“How do I know that I am an addict?”

Over the course of a week, I hear this question at least 15 times. It is a very valid question. In the recovery community, there is a saying, “if you have to ask, that may be an indication that there is a problem.” Or, “most people don’t ask if they are an addict.” Another way to look at this question is to compare your experiences with those of others who self-identify as addicts. In the program of Narcotics Anonymous there is an informational pamphlet which is written by addicts in the program that can help a potential addict answer this question.

In my experience, there are some introspective questions to create a dialogue within yourself to address the uncertainty.

1. Lack of control. Loss or lack of control is very difficult to detect when a person is actively in the concerning or compulsive behavior. Similar to the analogy of the frog who is placed in a pot of cool water and then the water is slowly heated. The frog does not jump out of the water because of the incremental acclamation to the heat. For the person who is possibly acting on compulsive behaviors, justification, rationalization, and denial assist with the acclamation to “heat” of the individual’s environment that may support “jumping” out of the hot water. Some of the HEAT is listed below.

2. Justification and rationalization. This behavior can be very difficult to spot. Typically, a close friend, a therapist, or other support is needed to expose the self-manipulation and self-denial. Rationalization is simply making seemingly plausible explanations for behavior. For example, one may justify inappropriate behavior or treatment of others by stating “if you were more __________, I would not yell, scream, hit, or cheat on you.”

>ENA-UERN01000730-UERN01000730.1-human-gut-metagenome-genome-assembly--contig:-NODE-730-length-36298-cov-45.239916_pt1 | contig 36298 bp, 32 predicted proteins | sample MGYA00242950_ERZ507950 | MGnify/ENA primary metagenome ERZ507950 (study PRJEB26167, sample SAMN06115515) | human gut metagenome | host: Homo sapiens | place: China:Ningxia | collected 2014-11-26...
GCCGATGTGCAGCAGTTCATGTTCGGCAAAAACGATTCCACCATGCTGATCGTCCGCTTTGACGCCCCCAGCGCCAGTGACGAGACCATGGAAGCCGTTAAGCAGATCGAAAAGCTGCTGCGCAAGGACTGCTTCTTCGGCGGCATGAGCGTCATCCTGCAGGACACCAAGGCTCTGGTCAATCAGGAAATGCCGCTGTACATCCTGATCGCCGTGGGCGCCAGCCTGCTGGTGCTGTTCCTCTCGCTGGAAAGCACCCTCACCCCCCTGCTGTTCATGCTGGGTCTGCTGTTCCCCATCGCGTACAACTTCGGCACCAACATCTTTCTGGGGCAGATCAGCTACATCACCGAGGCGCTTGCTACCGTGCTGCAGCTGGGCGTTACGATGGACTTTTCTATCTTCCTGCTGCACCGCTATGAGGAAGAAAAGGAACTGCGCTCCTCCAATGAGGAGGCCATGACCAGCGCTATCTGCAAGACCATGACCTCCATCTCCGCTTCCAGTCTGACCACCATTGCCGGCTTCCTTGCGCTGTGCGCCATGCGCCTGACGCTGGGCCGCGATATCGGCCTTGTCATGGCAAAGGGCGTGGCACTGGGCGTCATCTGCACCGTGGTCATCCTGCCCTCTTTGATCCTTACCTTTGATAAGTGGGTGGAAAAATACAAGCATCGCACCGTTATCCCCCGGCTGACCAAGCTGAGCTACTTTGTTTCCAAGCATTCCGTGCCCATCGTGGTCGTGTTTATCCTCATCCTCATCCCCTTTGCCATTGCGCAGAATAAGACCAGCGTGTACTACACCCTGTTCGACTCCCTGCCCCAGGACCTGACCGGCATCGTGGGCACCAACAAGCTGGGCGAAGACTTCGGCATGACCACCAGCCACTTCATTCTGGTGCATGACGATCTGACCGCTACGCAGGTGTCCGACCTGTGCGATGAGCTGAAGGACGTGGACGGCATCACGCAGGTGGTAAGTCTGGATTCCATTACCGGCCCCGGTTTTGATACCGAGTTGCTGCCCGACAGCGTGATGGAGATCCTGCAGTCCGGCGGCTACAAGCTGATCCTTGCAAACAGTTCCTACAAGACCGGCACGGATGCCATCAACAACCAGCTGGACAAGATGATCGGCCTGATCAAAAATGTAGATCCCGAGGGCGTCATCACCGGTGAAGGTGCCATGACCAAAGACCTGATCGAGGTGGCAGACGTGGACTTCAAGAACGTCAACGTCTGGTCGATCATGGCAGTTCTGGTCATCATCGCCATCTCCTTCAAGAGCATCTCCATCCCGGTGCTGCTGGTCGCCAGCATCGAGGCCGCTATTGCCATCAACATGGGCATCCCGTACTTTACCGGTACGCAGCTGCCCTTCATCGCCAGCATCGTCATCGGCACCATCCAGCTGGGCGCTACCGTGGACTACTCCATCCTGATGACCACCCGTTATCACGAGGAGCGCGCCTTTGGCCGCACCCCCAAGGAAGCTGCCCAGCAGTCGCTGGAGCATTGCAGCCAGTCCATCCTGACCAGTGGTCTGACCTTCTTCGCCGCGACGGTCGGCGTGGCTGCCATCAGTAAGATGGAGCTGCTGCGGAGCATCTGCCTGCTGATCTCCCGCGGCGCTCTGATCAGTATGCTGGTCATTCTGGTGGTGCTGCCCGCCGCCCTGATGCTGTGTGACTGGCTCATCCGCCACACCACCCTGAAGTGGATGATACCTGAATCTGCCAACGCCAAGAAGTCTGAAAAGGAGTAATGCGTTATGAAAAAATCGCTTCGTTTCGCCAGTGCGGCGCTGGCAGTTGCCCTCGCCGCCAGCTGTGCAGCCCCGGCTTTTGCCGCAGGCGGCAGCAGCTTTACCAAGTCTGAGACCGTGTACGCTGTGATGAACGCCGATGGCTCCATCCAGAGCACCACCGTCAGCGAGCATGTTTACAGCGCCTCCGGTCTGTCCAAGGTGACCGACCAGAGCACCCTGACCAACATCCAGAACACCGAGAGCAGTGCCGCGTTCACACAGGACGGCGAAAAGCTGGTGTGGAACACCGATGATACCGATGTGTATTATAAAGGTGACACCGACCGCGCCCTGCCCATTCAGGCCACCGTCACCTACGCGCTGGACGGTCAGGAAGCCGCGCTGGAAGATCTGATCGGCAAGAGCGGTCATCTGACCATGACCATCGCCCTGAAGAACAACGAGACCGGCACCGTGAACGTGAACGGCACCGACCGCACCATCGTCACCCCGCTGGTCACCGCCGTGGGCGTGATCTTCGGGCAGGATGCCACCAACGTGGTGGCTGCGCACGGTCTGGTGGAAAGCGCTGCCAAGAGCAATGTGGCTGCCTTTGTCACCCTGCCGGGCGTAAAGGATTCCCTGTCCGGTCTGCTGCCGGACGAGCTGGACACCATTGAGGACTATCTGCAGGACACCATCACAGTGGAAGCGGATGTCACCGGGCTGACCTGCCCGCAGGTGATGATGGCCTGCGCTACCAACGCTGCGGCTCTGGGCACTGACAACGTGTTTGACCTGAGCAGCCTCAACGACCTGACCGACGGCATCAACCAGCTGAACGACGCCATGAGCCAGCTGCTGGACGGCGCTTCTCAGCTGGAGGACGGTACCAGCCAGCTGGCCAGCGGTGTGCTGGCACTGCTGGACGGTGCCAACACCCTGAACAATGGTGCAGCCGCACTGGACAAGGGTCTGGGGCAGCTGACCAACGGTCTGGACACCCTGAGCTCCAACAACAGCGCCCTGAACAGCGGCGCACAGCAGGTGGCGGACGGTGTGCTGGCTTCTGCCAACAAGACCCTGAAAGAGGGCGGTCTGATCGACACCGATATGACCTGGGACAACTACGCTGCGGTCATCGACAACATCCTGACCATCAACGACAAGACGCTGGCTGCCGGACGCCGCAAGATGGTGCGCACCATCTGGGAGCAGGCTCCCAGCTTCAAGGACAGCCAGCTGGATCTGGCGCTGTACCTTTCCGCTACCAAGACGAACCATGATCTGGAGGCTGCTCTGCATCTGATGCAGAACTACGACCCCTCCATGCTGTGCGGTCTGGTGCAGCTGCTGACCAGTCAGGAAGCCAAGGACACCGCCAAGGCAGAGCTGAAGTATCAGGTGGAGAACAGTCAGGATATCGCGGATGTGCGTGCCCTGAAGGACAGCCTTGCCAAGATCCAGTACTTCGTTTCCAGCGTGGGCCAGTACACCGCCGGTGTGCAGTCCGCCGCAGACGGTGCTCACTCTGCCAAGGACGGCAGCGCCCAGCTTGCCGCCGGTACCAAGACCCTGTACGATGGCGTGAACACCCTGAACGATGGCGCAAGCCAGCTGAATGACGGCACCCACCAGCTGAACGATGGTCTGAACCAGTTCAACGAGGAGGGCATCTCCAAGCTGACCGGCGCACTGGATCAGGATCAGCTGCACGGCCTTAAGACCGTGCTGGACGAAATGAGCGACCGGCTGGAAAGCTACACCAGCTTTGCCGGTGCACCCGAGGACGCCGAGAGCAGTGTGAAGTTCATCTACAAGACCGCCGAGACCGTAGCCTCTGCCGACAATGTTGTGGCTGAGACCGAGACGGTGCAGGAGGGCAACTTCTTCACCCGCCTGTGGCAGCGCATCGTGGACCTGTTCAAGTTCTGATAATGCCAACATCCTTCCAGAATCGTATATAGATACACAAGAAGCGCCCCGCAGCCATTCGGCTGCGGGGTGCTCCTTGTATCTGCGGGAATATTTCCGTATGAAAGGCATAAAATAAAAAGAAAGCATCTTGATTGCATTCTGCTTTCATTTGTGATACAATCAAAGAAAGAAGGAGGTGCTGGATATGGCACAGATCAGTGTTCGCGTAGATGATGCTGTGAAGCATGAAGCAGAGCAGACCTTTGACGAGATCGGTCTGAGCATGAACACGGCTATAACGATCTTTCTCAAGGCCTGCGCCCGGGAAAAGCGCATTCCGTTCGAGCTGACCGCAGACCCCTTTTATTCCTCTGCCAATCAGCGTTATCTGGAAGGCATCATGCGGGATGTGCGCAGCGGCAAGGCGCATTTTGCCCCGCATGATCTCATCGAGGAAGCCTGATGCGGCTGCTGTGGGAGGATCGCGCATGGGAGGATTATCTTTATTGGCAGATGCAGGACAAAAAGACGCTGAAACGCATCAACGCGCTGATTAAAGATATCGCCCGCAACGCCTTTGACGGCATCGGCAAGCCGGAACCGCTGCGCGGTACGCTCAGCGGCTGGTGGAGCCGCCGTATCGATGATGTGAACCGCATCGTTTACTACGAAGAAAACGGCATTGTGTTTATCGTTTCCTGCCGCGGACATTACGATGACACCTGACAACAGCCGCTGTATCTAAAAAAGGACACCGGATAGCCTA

3. Concerns from family and friends. Family and friends intervening is another indicator that the behavior has become evident by subtle or not so subtle changes in your personality, appearance, and engagement with those persons around you. Those that are closest to you are impacted the most by the behavior and the effects of the behavior.

4. Impacting job. Are you increasingly tardy to work? Are you missing more days of work? Has work become a burden to you acting out on compulsive behavior? Are you participating in the behavior at work? Have you been confronted about performance at work?

5. Impacting finances. Finances can be a good tangible gauge to determine the increased participation in a compulsive behavior IF it costs money. For some, the behavior does not cost anything. Monetary costs is one area. There is also emotional costs, time costs, and mental costs to be considered. Considering all of these costs is important.

6. The aftermath. The “hangover” of the next day is another consideration. If one finds themselves, regularly, saying “I am never going to do that again. I feel like crap.” This is something to consider. The guilt and remorse can be a deterrent or it can drive the compulsive behavior more.

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